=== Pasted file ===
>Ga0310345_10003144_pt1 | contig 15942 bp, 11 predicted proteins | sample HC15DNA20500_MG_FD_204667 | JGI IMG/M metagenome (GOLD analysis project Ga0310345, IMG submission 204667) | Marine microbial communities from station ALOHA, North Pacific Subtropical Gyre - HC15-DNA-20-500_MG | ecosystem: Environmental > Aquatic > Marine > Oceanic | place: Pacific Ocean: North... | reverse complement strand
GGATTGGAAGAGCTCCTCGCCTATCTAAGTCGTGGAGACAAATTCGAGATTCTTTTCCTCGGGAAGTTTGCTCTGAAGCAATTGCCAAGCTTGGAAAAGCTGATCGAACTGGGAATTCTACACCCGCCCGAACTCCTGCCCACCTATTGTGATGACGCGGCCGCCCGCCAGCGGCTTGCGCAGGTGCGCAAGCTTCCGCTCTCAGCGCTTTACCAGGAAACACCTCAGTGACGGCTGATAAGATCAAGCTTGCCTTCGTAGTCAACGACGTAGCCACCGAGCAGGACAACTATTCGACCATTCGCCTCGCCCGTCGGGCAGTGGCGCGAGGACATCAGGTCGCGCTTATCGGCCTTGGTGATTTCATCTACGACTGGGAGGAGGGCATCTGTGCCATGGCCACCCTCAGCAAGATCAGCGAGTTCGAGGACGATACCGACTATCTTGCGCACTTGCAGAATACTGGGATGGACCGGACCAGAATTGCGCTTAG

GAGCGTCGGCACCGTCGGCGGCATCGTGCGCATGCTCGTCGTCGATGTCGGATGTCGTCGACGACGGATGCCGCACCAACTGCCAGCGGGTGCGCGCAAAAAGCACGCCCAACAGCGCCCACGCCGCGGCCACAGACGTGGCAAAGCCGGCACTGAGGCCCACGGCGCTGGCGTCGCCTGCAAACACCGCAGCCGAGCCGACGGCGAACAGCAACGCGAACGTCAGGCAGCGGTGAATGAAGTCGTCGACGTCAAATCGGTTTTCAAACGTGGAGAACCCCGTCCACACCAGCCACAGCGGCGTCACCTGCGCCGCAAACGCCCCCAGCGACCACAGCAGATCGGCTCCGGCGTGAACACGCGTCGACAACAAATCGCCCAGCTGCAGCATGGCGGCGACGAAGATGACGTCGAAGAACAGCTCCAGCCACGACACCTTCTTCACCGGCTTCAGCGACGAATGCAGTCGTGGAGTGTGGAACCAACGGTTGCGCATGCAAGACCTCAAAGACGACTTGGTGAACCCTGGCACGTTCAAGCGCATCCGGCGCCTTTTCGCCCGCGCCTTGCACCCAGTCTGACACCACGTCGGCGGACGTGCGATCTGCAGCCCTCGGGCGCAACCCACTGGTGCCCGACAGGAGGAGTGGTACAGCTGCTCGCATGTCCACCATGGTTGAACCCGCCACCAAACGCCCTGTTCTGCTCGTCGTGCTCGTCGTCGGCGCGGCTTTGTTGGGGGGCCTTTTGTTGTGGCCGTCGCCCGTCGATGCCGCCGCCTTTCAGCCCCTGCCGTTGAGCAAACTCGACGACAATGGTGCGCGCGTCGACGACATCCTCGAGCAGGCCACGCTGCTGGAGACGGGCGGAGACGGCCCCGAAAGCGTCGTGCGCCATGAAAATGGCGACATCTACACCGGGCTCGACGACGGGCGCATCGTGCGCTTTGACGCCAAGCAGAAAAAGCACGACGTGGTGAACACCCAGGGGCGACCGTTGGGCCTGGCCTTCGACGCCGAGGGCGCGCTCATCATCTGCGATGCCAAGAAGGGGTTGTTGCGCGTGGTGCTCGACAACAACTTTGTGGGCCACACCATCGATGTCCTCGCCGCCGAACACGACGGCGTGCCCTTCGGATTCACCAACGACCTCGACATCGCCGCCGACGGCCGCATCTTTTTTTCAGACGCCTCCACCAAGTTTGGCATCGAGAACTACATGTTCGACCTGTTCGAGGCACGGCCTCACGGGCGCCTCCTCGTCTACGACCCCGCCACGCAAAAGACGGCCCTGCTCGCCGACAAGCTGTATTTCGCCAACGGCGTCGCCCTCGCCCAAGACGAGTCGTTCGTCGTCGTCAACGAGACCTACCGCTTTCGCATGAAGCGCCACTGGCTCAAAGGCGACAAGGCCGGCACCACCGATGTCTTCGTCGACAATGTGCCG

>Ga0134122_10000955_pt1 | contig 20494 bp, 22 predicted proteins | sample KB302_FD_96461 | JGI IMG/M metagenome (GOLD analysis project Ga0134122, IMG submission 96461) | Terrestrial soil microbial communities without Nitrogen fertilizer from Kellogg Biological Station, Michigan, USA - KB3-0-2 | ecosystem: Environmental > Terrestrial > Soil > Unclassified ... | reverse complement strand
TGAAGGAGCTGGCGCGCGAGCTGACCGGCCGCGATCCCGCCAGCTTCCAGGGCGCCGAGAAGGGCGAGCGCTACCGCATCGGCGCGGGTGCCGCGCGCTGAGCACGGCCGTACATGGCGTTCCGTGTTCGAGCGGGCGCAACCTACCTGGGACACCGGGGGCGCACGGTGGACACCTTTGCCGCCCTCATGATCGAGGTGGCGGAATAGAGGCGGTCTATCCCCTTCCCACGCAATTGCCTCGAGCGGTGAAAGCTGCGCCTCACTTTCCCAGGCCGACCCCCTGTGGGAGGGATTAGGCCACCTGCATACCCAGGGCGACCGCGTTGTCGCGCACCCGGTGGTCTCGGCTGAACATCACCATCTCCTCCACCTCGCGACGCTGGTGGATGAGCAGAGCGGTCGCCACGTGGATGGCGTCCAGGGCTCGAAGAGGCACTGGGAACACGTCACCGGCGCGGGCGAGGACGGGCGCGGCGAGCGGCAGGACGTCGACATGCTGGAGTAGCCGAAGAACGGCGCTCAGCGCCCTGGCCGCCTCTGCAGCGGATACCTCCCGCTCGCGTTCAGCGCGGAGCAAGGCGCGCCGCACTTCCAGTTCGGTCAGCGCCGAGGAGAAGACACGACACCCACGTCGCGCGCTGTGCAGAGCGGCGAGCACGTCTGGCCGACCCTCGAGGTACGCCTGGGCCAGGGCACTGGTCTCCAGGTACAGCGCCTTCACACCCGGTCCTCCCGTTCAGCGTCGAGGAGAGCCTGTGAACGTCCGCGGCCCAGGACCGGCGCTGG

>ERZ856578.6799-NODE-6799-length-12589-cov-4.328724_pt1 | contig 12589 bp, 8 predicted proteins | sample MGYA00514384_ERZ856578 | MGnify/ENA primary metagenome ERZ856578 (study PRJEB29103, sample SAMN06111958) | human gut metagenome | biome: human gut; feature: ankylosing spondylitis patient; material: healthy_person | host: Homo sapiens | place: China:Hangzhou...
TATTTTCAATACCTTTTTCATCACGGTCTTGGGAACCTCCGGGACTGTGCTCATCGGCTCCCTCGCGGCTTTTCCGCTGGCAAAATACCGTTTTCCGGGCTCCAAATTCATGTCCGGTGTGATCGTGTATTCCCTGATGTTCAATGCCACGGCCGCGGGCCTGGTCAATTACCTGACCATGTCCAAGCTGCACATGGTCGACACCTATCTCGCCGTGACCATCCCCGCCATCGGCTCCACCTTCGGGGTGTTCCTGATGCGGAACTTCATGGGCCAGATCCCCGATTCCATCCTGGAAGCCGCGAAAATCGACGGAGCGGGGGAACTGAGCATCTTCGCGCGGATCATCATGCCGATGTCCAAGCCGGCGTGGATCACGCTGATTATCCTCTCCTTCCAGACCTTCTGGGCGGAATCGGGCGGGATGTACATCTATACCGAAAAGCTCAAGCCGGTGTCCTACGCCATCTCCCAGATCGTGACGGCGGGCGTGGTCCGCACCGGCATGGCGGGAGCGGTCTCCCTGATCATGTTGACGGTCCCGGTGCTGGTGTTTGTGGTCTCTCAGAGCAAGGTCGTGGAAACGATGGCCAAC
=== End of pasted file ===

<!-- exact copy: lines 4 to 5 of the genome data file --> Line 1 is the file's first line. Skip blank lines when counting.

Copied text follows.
>Ga0134122_10000955_pt1 | contig 20494 bp, 22 predicted proteins | sample KB302_FD_96461 | JGI IMG/M metagenome (GOLD analysis project Ga0134122, IMG submission 96461) | Terrestrial soil microbial communities without Nitrogen fertilizer from Kellogg Biological Station, Michigan, USA - KB3-0-2 | ecosystem: Environmental > Terrestrial > Soil > Unclassified ... | reverse complement strand
TGAAGGAGCTGGCGCGCGAGCTGACCGGCCGCGATCCCGCCAGCTTCCAGGGCGCCGAGAAGGGCGAGCGCTACCGCATCGGCGCGGGTGCCGCGCGCTGAGCACGGCCGTACATGGCGTTCCGTGTTCGAGCGGGCGCAACCTACCTGGGACACCGGGGGCGCACGGTGGACACCTTTGCCGCCCTCATGATCGAGGTGGCGGAATAGAGGCGGTCTATCCCCTTCCCACGCAATTGCCTCGAGCGGTGAAAGCTGCGCCTCACTTTCCCAGGCCGACCCCCTGTGGGAGGGATTAGGCCACCTGCATACCCAGGGCGACCGCGTTGTCGCGCACCCGGTGGTCTCGGCTGAACATCACCATCTCCTCCACCTCGCGACGCTGGTGGATGAGCAGAGCGGTCGCCACGTGGATGGCGTCCAGGGCTCGAAGAGGCACTGGGAACACGTCACCGGCGCGGGCGAGGACGGGCGCGGCGAGCGGCAGGACGTCGACATGCTGGAGTAGCCGAAGAACGGCGCTCAGCGCCCTGGCCGCCTCTGCAGCGGATACCTCCCGCTCGCGTTCAGCGCGGAGCAAGGCGCGCCGCACTTCCAGTTCGGTCAGCGCCGAGGAGAAGACACGACACCCACGTCGCGCGCTGTGCAGAGCGGCGAGCACGTCTGGCCGACCCTCGAGGTACGCCTGGGCCAGGGCACTGGTCTCCAGGTACAGCGCCTTCACACCCGGTCCTCCCGTTCAGCGTCGAGGAGAGCCTGTGAACGTCCGCGGCCCAGGACCGGCGCTGG